bokas v 1To initiate a conversation, or a discussion such as that of a marriage arrangement. Ka oghun-a ogkagi, sikan ka ogbokas to alukuyan. The person who is first to speak, that is the one who initiates the discussion. 2To release, as trigger of a trap. Ko ogkabokas on ka bagwanan to balatik, du-on on ogsagad no babuy. When the trigger of the pig trap is released, a pig which has been caught. see: basikal. 3To block as an inlet from a river so as to drain area and catch fish in traps. Ka otow no ogngangalap to siak to woig, ogbokason din ka og-atangan din ka siak oyow og-otì on. A person who is fishing on a tributary of the river blocks the tributary so that it will dry up. [The common thread of meaning may be that the blocking of the river initiates the trapping of the fish, someone walking into an ambush, initiates/sets in motion the act of spearing an enemy, and the person who speaks first, initiates the conversation. A person who is angry, lets loose with angry words and/or a physical attack. (In the latter case, ogtokow his words take others by surprise.] see: atang 1. 4To vent, as anger in such a way that people are taken by surprise. Ka otow no nabolù, nigbokas ka nigkagi; nigparagas nigkagi. Nigma-agbot to nigkagi su ogkatokow ki. The angry person, vented [his] anger; he went right ahead and spoke. He spoke loudly because we are taken by surprise. see: tokow 1. 5To be the recipients of an angry outburst. Moirap ko ogbokasan ki to kagi. It is difficult if we are the recipients of [someone's] angry outburst. 6To strike. Ka otow no oggopas, ogbokas to usig ka ogpilak. The person who is lying in ambush, strikes [his] enemy when he spears [him].
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atang 1v To block. Og-atangan ku ka ig-abalangi din. I am preventing that which [someone] is relentlessly pursuing. [This word can be used of physically blocking. It can also be used of blocking someone's purpose.] see fr.: balabag 4; see fr.: sagop 4; spec: olot 1, olot 3; see fr.: bokas 3. 2vs To be blocked or closed off, as a porch or a path see fr.: bugsong 1. 3v With negative: Not closed off (=open) Warò atangi ka balokon. The porch is not closed off. 4To be shielded, such as to shield a child with one’s own body to prevent it from being killed or kidnapped.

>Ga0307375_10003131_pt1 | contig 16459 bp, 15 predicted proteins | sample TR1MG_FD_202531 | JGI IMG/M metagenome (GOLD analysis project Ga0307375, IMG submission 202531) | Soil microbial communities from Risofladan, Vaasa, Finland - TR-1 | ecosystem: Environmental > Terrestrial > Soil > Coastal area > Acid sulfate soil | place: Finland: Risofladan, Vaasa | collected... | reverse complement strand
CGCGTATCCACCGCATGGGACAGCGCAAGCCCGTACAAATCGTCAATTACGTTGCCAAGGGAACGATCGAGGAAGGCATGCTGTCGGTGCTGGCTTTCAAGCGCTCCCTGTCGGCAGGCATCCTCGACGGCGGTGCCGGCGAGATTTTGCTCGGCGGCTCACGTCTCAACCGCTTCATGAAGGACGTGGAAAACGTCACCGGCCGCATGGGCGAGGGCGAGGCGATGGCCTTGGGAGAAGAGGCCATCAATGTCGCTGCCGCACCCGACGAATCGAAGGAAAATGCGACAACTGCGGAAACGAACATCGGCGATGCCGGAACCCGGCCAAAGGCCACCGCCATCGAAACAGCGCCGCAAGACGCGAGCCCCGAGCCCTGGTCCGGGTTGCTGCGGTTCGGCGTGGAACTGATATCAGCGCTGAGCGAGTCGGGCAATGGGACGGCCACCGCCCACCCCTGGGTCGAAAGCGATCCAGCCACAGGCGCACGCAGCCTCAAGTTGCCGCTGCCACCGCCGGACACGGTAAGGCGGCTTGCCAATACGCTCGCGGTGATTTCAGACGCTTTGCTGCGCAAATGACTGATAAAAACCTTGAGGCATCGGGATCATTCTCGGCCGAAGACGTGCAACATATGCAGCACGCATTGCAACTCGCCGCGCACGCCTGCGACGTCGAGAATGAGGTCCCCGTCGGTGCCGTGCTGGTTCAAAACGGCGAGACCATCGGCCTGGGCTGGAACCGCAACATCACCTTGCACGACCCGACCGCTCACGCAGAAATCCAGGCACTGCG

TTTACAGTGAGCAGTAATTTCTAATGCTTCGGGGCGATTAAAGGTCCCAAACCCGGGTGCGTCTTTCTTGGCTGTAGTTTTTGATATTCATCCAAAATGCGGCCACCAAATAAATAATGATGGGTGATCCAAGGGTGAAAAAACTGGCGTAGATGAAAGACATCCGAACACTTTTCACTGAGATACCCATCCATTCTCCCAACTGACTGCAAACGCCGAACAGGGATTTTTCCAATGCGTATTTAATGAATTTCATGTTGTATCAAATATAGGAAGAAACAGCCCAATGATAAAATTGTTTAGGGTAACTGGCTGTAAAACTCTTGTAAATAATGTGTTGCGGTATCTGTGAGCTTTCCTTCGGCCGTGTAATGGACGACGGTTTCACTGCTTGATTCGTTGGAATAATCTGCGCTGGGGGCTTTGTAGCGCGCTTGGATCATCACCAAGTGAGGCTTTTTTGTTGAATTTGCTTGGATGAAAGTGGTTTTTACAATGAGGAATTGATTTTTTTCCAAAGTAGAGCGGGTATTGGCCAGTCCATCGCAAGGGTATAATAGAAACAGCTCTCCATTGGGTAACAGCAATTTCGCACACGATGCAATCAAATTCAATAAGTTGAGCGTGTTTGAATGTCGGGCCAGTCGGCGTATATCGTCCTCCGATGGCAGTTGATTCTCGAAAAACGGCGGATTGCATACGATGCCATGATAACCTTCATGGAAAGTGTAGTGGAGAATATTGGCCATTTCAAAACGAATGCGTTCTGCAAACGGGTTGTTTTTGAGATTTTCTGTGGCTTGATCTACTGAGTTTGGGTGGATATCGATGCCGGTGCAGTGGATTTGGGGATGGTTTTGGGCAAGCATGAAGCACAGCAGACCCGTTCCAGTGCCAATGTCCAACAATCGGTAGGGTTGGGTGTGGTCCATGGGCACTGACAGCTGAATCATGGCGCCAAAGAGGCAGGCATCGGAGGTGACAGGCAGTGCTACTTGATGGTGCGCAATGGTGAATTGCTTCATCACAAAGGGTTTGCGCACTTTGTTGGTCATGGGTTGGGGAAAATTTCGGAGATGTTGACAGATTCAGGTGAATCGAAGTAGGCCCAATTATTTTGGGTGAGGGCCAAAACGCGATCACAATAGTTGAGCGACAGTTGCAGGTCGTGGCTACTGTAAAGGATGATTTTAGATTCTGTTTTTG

tokow 1v To do something suddenly. Du-on allow no nigsulungan a to darua no tabu-uan no nigtokow nigsogod koddì. There was a day when I was attacked by two wasps which suddenly stung me. [In the intentive mode, this is used more often of taking someone by surprise or deliberately startling them. In non-intentive mode we can be startled such as when someone enters a room without our having heard them.] see fr.: bokas 4. 2v To be taken by surprise. Ogkatokawan ki to nigkita ta ka songo otow Ogkatokow ki rò du-on. We are taken by surprise that we have seen someone. We are simply surprised, that's all. Natokow ki su warò ki no-inso-i. We were taken by surprise because we had not been asked [about it]. 3v To surprise each other. Ko nokogtagbu koy to tikù no dalan, nokogtokow koy. Nokogdongan koy to nigkagi to, "Otow"! When we happened to meet each other at the curve of the path, we happened to take each other by surprise. We simultaneously said, “People!” 4v To deliberately take someone by surprise as in a surprise attack Ogpatokawan to og-alamaraan oyow ogko-ubus dan oghimatoy They cause [the house/village] to be taken by surprise when they have banded together in mass to attack so that all can, without exception, kill everyone. 5Natokow ki ki Amutatoy to’gpanumbaoy to bigtas to kausiloman. We were surprised at Amutatoy, that he came visiting at midnight.
bagwanan n Part of certain traps which is released by the trigger. Ko ogkapolis ka sa-id, ogkabokas ka bagwanan. When the trigger slips off, the lever [which kills or traps the animal] is released. [This can be a rope stick or lever as the part of a mouse trap which strikes and kills the animal.]